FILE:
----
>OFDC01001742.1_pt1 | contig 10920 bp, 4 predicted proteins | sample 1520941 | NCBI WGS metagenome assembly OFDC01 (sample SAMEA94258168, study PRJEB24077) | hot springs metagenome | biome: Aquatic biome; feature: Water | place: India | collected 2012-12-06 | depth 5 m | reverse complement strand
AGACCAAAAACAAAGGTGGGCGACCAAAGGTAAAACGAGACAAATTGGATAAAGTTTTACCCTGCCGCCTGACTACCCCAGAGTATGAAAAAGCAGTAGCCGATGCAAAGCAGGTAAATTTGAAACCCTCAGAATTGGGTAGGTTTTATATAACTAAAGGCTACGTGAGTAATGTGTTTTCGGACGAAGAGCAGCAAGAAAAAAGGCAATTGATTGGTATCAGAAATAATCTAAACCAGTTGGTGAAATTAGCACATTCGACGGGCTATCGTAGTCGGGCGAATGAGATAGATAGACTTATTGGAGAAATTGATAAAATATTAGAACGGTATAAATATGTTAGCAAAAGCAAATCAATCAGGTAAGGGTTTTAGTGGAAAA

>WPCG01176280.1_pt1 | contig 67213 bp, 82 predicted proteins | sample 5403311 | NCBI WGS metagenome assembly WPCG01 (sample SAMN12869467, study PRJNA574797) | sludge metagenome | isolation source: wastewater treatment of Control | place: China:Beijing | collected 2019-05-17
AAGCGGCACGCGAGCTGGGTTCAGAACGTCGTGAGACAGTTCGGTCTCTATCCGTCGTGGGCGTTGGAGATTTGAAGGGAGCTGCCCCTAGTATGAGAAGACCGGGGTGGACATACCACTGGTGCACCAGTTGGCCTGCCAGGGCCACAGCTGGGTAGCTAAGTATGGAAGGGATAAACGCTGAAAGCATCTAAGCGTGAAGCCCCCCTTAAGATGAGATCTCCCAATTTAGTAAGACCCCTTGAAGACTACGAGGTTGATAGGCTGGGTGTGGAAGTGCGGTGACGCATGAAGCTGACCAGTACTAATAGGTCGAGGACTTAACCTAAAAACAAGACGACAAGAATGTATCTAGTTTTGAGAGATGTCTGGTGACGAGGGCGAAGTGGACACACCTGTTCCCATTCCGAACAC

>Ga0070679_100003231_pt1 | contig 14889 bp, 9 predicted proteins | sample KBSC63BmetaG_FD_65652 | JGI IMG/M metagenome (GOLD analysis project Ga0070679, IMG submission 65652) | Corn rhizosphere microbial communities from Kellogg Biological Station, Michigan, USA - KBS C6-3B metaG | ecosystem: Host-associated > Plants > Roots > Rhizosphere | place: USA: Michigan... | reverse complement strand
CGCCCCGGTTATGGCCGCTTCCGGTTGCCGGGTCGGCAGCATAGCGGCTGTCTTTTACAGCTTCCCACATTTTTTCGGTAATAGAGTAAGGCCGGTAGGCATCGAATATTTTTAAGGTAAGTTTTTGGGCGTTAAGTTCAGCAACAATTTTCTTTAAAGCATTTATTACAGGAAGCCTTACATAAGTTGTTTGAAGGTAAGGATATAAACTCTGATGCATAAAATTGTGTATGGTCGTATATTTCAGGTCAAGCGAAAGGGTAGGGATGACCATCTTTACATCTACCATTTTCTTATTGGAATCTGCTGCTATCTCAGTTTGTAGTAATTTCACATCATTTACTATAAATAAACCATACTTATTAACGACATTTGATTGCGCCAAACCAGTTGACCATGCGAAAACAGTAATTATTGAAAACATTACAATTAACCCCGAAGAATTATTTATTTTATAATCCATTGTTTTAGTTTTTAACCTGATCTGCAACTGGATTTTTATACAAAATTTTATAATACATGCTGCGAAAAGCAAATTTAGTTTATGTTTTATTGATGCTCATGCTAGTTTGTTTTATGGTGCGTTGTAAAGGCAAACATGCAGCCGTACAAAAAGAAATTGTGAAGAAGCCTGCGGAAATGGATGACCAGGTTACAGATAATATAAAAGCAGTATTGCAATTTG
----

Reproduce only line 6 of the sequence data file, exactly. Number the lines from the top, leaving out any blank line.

CGCCCCGGTTATGGCCGCTTCCGGTTGCCGGGTCGGCAGCATAGCGGCTGTCTTTTACAGCTTCCCACATTTTTTCGGTAATAGAGTAAGGCCGGTAGGCATCGAATATTTTTAAGGTAAGTTTTTGGGCGTTAAGTTCAGCAACAATTTTCTTTAAAGCATTTATTACAGGAAGCCTTACATAAGTTGTTTGAAGGTAAGGATATAAACTCTGATGCATAAAATTGTGTATGGTCGTATATTTCAGGTCAAGCGAAAGGGTAGGGATGACCATCTTTACATCTACCATTTTCTTATTGGAATCTGCTGCTATCTCAGTTTGTAGTAATTTCACATCATTTACTATAAATAAACCATACTTATTAACGACATTTGATTGCGCCAAACCAGTTGACCATGCGAAAACAGTAATTATTGAAAACATTACAATTAACCCCGAAGAATTATTTATTTTATAATCCATTGTTTTAGTTTTTAACCTGATCTGCAACTGGATTTTTATACAAAATTTTATAATACATGCTGCGAAAAGCAAATTTAGTTTATGTTTTATTGATGCTCATGCTAGTTTGTTTTATGGTGCGTTGTAAAGGCAAACATGCAGCCGTACAAAAAGAAATTGTGAAGAAGCCTGCGGAAATGGATGACCAGGTTACAGATAATATAAAAGCAGTATTGCAATTTG